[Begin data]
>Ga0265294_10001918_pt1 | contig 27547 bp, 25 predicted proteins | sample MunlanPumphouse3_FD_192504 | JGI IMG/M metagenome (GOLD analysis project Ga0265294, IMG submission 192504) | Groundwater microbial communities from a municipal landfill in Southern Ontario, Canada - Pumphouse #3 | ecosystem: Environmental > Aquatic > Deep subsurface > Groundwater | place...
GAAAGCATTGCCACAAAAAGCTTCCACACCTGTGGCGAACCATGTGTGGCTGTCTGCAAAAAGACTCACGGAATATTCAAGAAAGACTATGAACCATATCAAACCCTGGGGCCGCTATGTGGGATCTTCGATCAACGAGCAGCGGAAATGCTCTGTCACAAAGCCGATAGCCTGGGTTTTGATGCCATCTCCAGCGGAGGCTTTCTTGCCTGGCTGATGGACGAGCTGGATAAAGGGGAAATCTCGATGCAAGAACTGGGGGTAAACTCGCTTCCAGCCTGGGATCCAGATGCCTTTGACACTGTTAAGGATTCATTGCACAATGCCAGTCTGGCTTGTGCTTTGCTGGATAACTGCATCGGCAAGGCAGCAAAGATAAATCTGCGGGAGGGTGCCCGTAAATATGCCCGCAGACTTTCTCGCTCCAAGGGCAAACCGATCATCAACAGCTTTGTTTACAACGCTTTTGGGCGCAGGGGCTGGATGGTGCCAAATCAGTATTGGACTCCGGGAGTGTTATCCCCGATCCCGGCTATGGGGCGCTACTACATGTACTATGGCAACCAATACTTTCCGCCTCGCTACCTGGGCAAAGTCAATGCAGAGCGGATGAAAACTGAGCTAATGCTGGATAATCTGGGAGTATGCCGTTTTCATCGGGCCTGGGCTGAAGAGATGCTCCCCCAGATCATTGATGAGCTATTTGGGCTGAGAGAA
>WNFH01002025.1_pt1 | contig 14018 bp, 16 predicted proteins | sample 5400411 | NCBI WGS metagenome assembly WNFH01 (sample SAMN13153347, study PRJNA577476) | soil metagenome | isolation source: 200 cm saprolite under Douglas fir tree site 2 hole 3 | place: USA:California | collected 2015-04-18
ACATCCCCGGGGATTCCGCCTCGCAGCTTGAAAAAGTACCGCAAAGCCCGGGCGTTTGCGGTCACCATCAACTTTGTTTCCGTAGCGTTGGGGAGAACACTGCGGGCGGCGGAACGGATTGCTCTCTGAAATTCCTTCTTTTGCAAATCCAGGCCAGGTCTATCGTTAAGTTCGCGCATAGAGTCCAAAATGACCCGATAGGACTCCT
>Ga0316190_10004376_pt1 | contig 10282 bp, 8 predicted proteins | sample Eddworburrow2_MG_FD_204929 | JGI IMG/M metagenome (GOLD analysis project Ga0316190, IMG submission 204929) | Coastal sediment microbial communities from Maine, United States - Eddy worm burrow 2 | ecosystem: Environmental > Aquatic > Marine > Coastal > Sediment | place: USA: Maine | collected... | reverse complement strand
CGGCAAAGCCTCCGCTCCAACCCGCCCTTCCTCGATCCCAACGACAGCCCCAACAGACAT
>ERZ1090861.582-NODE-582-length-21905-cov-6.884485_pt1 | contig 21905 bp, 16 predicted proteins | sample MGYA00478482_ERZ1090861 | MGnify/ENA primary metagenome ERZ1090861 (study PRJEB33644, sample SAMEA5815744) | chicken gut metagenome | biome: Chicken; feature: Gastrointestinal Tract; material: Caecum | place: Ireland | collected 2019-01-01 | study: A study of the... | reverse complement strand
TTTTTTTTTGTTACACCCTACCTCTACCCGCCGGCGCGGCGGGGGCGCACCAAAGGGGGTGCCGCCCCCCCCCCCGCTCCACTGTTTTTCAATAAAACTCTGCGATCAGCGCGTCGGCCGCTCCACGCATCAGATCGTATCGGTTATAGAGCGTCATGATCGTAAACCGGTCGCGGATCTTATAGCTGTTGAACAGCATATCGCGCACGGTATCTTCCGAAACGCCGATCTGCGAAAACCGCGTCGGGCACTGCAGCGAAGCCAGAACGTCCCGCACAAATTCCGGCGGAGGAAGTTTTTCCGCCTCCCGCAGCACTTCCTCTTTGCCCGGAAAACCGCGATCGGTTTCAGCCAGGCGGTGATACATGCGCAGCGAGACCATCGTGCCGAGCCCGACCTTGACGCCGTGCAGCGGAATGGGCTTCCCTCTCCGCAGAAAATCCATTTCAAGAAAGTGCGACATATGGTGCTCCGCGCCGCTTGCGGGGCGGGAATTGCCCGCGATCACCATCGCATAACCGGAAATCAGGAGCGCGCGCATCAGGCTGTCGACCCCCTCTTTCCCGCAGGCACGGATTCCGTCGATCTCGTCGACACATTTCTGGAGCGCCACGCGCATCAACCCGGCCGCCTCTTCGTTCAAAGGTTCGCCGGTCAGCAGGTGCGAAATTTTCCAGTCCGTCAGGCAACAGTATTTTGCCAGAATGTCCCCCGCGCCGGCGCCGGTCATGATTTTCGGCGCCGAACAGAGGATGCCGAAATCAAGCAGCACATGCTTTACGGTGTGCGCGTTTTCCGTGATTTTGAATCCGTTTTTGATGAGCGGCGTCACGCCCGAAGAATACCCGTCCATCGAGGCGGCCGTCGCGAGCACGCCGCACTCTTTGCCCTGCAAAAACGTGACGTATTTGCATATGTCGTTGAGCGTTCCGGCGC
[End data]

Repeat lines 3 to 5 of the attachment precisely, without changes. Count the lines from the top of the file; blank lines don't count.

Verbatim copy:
>WNFH01002025.1_pt1 | contig 14018 bp, 16 predicted proteins | sample 5400411 | NCBI WGS metagenome assembly WNFH01 (sample SAMN13153347, study PRJNA577476) | soil metagenome | isolation source: 200 cm saprolite under Douglas fir tree site 2 hole 3 | place: USA:California | collected 2015-04-18
ACATCCCCGGGGATTCCGCCTCGCAGCTTGAAAAAGTACCGCAAAGCCCGGGCGTTTGCGGTCACCATCAACTTTGTTTCCGTAGCGTTGGGGAGAACACTGCGGGCGGCGGAACGGATTGCTCTCTGAAATTCCTTCTTTTGCAAATCCAGGCCAGGTCTATCGTTAAGTTCGCGCATAGAGTCCAAAATGACCCGATAGGACTCCT
>Ga0316190_10004376_pt1 | contig 10282 bp, 8 predicted proteins | sample Eddworburrow2_MG_FD_204929 | JGI IMG/M metagenome (GOLD analysis project Ga0316190, IMG submission 204929) | Coastal sediment microbial communities from Maine, United States - Eddy worm burrow 2 | ecosystem: Environmental > Aquatic > Marine > Coastal > Sediment | place: USA: Maine | collected... | reverse complement strand